Much has been written about the failure to innovate at dominant companies like Microsoft, Coca-Cola and Procter & Gamble. These companies have little chance to innovate because innovation requires letting go, relinquishing control and potentially undermining a cash cow. Something not tolerated in corporate corridors.

Instead of developing innovative products internally, corporate behemoths tend to buy innovation. But like an absent parent who tries to make up for lost time by bringing home a box full of toys, the initial giddiness wears off quickly. After awhile, things haven’t changed and just get messy and difficult.

Why does Microsoft need to buy Yahoo? Why did Coca-Cola need to buy Vitaminwater? Why did Procter & Gamble need to buy Glide? Don’t these companies have some of the best engineers, developers and researchers on the planet?

Of course they do. But what they don’t have is marketing sense; they have only management sense. Management sense tells them to milk what they already have. Marketing sense would tell them to also invest for the future in new categories and new brands.

That is really hard to do when (a) it is so easy and sometime initially so profitable to milk your brands and (b) when you have so much cash you can buy whatever and whomever you want to buy. But is this the best way to grow? Is this the best way to run a company?

I think not. The best way to run a company is by managing your brands much like you would manage a stable of racehorses. Don’t over-train, over-race or over-fed.

Management people often confuse innovation with ideas like Oreo cake sandwiches. That is not innovation; that is a sacrilege.

Innovation usually involves abrupt change that can take years to fully realize. That is why small companies run by entrepreneurs are willing to take chances and big companies run by financial types can’t be bothered because they are more concerned with their next quarters.

Sometimes big companies can make innovation happen. Either because they are down and out and have nothing to lose. Or they get ahead of an emerging new technology and face little competition.

In the first scenario, one can point to Apple. By the end of the 1990s, its future looked bleak. Betting everything on the iPod wasn’t a threat to the cash cow, because Apple’s cash cow was bringing in very little cash. The company was free to chase the future.

In the second scenario, one can point to Orville Redenbacher, now owned by ConAgra but obviously run by entrepreneurial-types. Going from popcorn jars to microwave popcorn bags was a huge shift. Excellence in one area does not necessarily translate to excellence in the other. But the company wisely jumped on the microwave trend early and established its authenticity. Waiting could have cost them dearly.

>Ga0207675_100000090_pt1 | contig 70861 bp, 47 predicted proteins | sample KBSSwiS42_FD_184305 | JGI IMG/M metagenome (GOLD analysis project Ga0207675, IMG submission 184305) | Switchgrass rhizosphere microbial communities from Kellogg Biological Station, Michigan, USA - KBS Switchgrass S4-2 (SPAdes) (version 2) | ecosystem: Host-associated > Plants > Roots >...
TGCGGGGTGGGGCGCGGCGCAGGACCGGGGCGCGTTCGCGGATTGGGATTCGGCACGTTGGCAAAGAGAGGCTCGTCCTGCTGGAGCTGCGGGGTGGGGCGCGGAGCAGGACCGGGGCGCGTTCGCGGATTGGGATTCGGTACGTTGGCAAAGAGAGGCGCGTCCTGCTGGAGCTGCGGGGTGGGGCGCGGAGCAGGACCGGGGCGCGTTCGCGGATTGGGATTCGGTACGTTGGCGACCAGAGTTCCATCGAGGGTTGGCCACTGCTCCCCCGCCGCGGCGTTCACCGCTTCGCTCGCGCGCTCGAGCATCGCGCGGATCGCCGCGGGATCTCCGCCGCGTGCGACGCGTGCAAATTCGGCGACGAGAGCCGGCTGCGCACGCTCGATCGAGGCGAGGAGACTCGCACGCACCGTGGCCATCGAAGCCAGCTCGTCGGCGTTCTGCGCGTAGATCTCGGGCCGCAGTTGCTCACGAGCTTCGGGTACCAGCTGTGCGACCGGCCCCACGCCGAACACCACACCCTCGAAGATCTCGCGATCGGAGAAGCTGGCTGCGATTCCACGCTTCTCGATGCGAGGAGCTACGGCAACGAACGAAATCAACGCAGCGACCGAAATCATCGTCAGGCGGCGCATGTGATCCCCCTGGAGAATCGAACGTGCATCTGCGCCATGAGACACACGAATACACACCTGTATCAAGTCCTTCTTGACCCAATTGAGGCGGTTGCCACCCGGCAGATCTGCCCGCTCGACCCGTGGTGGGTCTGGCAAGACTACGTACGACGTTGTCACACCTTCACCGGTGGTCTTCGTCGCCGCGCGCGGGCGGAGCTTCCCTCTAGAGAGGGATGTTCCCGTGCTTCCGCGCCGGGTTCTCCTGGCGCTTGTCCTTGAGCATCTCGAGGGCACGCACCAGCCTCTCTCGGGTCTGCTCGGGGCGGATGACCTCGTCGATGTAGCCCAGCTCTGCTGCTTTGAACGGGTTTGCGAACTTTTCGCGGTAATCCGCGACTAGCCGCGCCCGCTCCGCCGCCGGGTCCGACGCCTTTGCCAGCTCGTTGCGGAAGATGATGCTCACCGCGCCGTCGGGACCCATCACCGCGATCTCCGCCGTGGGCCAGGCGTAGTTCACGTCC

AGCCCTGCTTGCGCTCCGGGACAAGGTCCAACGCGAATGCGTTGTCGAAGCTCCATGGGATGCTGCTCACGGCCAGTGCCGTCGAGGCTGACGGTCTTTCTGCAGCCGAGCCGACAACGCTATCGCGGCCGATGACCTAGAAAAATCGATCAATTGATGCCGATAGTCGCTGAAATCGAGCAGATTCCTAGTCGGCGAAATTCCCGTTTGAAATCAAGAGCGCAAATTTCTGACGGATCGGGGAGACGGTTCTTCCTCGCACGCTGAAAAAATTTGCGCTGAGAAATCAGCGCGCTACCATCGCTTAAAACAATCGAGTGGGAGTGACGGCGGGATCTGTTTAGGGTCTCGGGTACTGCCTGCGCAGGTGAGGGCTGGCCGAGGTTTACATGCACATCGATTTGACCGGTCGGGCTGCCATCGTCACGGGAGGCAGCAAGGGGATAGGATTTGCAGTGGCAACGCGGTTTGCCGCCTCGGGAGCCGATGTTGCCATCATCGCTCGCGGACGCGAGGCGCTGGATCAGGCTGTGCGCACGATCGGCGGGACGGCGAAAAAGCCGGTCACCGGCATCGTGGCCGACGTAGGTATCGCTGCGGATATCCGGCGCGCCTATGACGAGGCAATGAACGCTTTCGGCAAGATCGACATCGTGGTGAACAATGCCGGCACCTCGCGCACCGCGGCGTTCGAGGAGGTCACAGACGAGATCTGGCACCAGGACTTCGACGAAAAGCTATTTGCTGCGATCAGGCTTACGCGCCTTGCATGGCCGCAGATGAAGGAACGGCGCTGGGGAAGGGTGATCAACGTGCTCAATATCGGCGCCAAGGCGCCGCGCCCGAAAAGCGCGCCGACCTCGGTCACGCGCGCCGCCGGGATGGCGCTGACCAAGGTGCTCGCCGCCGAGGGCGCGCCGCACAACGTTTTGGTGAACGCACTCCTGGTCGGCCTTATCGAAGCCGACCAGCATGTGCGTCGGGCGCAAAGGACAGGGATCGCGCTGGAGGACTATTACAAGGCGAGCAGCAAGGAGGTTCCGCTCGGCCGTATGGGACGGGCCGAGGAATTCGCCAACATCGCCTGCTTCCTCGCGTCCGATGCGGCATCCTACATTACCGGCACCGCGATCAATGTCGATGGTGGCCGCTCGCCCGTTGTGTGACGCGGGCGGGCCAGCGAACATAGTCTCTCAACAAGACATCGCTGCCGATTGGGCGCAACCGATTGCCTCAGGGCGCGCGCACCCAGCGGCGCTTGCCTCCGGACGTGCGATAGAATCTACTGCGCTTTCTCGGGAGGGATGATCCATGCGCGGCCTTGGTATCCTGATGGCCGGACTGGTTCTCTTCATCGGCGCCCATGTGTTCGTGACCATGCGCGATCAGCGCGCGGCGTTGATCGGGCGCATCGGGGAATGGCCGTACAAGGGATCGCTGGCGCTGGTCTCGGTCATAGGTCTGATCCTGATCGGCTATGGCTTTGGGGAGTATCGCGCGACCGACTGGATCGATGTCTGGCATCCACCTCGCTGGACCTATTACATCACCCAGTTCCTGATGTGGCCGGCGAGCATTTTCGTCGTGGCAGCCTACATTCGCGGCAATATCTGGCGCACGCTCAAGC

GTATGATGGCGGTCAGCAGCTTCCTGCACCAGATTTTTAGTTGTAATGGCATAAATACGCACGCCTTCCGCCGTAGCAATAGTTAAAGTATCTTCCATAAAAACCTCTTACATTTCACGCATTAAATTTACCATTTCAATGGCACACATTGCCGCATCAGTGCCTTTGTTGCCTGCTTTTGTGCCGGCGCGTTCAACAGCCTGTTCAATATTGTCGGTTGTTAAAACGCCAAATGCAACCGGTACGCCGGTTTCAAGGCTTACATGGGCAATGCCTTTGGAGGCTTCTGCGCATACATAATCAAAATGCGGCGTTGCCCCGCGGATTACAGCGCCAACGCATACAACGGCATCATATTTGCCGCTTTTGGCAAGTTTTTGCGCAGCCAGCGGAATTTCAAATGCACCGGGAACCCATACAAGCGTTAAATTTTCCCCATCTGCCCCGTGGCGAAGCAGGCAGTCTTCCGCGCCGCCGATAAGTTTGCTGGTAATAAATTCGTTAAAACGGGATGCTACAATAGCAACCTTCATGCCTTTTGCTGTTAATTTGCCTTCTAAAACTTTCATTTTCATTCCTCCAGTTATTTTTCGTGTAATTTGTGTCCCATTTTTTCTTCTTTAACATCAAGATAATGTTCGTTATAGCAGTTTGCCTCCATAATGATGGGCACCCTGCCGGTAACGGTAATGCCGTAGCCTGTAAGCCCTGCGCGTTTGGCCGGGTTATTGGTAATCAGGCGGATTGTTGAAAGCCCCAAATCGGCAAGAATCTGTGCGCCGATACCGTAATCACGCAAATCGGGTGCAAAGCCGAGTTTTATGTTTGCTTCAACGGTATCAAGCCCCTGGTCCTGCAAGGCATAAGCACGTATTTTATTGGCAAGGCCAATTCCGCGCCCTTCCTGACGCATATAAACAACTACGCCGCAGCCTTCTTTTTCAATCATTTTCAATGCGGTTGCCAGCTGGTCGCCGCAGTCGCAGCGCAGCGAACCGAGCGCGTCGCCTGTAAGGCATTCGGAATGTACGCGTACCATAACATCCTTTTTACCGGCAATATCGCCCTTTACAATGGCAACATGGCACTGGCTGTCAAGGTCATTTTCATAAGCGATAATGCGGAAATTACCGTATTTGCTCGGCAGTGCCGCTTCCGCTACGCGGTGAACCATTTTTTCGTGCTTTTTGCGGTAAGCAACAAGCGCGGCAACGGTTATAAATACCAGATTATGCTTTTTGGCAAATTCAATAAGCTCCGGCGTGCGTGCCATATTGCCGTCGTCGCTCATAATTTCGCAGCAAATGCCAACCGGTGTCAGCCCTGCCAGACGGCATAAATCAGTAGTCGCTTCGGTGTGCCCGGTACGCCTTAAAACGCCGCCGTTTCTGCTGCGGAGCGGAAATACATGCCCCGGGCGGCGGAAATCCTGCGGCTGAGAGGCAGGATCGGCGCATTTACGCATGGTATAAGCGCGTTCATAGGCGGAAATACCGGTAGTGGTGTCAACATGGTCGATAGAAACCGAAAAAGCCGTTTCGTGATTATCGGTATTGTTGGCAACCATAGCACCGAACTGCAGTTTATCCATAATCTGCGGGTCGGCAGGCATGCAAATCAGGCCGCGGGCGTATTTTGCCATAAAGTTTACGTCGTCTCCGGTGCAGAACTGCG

It took many years to get there, but the future belongs to microwave. And you’d be hard-pressed to find a jar of Orville kernels at your local supermarket. Most are long gone from the shelves.

Sometimes the delineations are clear. Everybody goes from using popcorn jars to using microwave popcorn bags. Or from typewriters to computers. Or from film photography to digital photography.

Sometimes they are not. Most people still drink Coca-Cola but many people also drink Red Bull, Gatorade, Propel, Dr. Pepper and Snapple too.

Microsoft faces the same problem that Coca-Cola and Orville Redenbacher faced. Today everybody uses packaged software. Tomorrow things could be different. Today, all the money is in software packages and closed operating systems, categories that Microsoft dominates. Why would the company want to undermine that?

One motivating force for innovation is getting mad at the way things are and agitating for change. If the enemy is external, nothing charges up the troops like discussions of the enemy and its weaknesses.

But when the enemy is internal, it becomes a much more difficult game to play. It is not safe for internal marketers to offer up solutions that could be seen as hostile. That is why rational, management-type thinking usually prevails. “Let’s focus on what we’ve got, milk what we’ve got and if something else pops up, we’ll buy them.”

So Microsoft goes after Yahoo. Besides the obvious challenges of integration, people and cultures, a merger creates another problem. It creates a company without a focus.

A company without a focus is a company without an enemy. And a company without an enemy is a company without a purpose.

There comes a time when a company needs the courage to kill its own cow. Without the courage to do is, the company has no future.

Which is what happened to Western Union, Wang, Digital Equipment, Polaroid and many other once-famous companies.